Hamilton's plans met fierce opposition, Maclay of Pennsylvania characterizing them as "a monument of political absurdity"; it was argued that they played into the hands of a "corrupt squadron" of "gladiators" and "speculators." Madison argued stubbornly in favor of discrimination between the first holders and the later purchasers of public securities, but was defeated by a vote of 36 to 13. After a sharp debate the bill for the assumption of the state debts was temporarily beaten, but Hamilton finally carried it to success through his famous bargain with Jefferson and Madison for the location of the national capital. The funding and assumption measures, combined in one bill of a more rigid type than Hamilton's original proposals, became law on Aug. 4, 1791. He immediately made use of these achievements to undertake further steps. On Dec. 13, 1790, he presented to the House his plan for an excise on spirits; the next day he offered his elaborate plan for a national bank; and on Jan. 28, 1791, he reported on the establishment of a mint (Works, 1904, II, 337-51; III, 388-443; IV, 3-58). All three proposals were accepted. The palpable need for revenue carried the excise bill past bitter opposition; and the bank was established by a law of 1792, though not until Hamilton had clashed with Madison, Edmund Randolph, and Jefferson on the constitutionality of the measure, and had given the first exposition of the doctrine of implied powers to justify his position. As a capstone for his financial and economic structure, he presented to Congress at the winter session of 1791-92 his report on manufactures, a cardinal feature of which was the proposal that protection be given to infant industries by either import duties or bounties. As the successive reports of the Secretary were studied, the scale of his ideas gradually became evident. He was not merely planning a fiscal system, but doing it in such a way as to strengthen the central government and develop the resources of the country, to stimulate trade and capitalistic enterprises, and to bring about a more symmetrical balance between agriculture and industry.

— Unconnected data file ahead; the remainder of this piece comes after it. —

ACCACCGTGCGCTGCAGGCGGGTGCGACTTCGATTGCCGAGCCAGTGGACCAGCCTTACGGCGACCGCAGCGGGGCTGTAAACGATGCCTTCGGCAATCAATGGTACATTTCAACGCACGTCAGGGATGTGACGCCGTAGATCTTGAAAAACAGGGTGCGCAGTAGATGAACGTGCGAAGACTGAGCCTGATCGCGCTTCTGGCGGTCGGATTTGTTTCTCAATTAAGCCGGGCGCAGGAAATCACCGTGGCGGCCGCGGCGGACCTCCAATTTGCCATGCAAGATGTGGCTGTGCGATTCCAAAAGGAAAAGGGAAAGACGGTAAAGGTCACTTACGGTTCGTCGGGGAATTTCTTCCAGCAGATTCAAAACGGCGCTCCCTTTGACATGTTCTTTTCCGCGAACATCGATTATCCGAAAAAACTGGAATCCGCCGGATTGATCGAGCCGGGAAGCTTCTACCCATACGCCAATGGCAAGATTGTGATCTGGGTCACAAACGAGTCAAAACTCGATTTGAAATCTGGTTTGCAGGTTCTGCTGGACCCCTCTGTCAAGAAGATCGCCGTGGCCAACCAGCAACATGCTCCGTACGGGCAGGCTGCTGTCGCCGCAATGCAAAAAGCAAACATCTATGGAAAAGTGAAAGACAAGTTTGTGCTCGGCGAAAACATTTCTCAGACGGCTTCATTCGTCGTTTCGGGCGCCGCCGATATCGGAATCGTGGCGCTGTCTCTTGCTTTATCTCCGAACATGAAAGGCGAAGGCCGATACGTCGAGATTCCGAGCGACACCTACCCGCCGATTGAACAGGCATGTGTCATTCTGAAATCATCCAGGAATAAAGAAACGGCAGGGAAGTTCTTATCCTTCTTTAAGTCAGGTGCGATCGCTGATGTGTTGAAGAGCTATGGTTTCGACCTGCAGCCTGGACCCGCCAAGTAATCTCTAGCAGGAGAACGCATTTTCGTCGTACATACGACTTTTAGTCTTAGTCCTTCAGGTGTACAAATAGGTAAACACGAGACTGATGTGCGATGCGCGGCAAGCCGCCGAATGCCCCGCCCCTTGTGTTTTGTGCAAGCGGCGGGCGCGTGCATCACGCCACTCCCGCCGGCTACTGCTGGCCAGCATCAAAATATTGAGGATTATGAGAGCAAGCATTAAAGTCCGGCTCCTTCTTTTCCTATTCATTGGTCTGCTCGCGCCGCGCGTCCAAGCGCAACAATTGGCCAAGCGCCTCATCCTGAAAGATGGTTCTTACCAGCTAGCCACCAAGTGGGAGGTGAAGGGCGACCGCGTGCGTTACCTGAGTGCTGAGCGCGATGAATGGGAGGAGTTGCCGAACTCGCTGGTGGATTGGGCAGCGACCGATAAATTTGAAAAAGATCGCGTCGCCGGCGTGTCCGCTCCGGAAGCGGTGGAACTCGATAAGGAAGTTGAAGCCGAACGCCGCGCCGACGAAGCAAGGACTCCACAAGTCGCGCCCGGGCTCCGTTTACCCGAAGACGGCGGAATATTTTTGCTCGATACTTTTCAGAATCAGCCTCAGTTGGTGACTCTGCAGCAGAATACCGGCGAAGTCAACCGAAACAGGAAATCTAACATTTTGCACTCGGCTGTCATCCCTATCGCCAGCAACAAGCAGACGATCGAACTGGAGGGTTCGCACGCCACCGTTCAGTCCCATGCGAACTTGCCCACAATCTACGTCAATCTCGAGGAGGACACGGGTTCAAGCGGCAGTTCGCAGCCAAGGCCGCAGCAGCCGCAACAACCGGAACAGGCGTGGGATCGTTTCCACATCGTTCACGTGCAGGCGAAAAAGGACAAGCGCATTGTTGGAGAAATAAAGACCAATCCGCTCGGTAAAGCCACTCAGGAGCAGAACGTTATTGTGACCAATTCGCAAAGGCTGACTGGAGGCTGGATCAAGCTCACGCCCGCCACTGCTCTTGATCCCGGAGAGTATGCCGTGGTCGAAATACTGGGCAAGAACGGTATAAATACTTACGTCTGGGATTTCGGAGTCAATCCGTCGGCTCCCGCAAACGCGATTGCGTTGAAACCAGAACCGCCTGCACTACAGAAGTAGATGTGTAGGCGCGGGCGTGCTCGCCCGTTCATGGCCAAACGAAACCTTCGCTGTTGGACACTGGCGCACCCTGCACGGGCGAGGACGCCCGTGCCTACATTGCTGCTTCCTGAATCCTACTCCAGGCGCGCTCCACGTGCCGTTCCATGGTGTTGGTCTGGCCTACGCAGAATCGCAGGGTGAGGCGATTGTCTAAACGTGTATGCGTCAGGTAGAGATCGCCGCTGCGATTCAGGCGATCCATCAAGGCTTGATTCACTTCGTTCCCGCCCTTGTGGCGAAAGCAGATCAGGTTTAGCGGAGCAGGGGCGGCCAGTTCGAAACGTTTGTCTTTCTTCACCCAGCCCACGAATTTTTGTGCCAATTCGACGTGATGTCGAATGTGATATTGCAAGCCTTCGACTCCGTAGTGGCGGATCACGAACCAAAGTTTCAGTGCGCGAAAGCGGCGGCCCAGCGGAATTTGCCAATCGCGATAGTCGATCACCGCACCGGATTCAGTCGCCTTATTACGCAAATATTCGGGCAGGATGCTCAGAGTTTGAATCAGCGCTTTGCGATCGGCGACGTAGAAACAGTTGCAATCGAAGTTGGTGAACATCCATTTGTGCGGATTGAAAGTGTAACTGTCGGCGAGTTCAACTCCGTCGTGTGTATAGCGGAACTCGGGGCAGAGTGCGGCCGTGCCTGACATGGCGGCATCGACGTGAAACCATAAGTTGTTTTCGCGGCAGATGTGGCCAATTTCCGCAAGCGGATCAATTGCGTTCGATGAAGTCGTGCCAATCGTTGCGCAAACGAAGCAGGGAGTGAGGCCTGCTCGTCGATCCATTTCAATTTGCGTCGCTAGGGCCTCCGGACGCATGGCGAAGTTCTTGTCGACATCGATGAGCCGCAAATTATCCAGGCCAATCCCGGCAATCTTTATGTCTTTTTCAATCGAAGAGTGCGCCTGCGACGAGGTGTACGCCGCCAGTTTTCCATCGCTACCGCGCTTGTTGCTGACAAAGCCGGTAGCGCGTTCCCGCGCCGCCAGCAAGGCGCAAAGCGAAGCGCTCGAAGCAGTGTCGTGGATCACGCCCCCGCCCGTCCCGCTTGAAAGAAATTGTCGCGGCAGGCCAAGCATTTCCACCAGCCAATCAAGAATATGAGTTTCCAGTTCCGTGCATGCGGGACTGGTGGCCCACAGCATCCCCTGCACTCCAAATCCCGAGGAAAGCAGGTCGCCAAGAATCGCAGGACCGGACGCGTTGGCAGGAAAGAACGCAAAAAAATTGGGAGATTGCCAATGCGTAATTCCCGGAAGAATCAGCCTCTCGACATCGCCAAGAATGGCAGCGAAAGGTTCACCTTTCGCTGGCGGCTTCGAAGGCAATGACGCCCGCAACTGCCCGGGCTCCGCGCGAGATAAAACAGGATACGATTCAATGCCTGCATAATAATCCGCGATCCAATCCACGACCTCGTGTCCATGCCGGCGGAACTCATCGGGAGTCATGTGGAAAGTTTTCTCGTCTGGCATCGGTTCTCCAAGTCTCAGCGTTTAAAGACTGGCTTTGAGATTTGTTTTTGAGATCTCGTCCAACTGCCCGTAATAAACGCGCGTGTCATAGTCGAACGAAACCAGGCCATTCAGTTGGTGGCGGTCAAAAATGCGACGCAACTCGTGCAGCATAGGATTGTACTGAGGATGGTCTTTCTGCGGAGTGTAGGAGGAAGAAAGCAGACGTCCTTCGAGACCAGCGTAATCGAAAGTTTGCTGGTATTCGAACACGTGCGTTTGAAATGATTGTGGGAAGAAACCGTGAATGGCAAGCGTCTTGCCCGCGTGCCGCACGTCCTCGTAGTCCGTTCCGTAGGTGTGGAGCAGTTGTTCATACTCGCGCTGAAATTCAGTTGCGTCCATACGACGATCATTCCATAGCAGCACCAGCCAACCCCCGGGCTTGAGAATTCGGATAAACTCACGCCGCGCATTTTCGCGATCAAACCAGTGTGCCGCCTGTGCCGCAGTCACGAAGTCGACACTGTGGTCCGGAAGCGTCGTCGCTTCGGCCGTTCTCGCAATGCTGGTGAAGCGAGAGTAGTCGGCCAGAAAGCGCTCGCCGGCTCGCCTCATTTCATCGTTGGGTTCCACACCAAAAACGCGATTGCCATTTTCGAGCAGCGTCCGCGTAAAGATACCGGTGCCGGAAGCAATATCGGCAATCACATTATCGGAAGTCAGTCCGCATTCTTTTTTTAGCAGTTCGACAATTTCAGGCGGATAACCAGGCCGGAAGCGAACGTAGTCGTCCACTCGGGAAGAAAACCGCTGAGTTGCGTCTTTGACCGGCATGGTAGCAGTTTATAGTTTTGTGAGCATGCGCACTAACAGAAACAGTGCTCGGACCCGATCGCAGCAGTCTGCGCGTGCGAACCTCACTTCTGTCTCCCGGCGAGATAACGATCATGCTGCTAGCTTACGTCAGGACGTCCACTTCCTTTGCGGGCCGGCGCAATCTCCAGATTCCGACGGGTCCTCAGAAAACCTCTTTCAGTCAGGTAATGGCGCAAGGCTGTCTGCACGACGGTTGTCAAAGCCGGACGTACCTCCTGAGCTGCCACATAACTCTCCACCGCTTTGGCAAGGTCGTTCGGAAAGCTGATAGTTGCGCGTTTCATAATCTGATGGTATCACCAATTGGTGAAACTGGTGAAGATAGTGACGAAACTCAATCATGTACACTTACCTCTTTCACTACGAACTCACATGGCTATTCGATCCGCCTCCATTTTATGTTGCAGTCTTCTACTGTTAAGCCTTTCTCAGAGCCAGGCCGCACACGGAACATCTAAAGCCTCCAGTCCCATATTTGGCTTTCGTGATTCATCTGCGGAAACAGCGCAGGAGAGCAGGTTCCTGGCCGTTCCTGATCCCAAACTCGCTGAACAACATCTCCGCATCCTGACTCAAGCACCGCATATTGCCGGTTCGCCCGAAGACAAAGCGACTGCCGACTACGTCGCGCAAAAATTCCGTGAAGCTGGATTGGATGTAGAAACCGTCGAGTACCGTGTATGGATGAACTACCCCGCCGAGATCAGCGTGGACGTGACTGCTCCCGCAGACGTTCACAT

Unquestionably the secretaryship of the treasury represented the climax of Hamilton's career. Dealing with a field so complex and novel, he could not hope to avoid errors and his opponents have since made the most of some of them. Speculation in federal and state certificates of debt became a veritable mania, with general over-expansion, and ended in a panic and business depression. Hamilton miscalculated future interest rates, expecting them to fall though national growth caused them to rise. Not seeing how rapidly wealth would accumulate, he gave the debt too long a tenure. He has also been criticized for instituting a financial system that was too drastic and firm for the day and that placed an unwise strain upon the new government; even though disaster was avoided, he dangerously stimulated political passions, aroused an armed rebellion against the excise, and founded a protective system which grew to exaggerated proportions. But the best vindication of his measures lies in their results. He created as from a void a firm public credit; he strengthened the government by not merely placing it on a sure financial foundation, but also uniting great propertied interests behind it; and he gave the country a stable circulating medium, more adequate banking facilities, and important new industries. He saw the importance of what he called "energy in the administration" (Works, 1904, II, 57), and if only because he went further than any other member of the government in exercising the powers of the Constitution, he must rank as one of the boldest and most farsighted of the founders of the nation.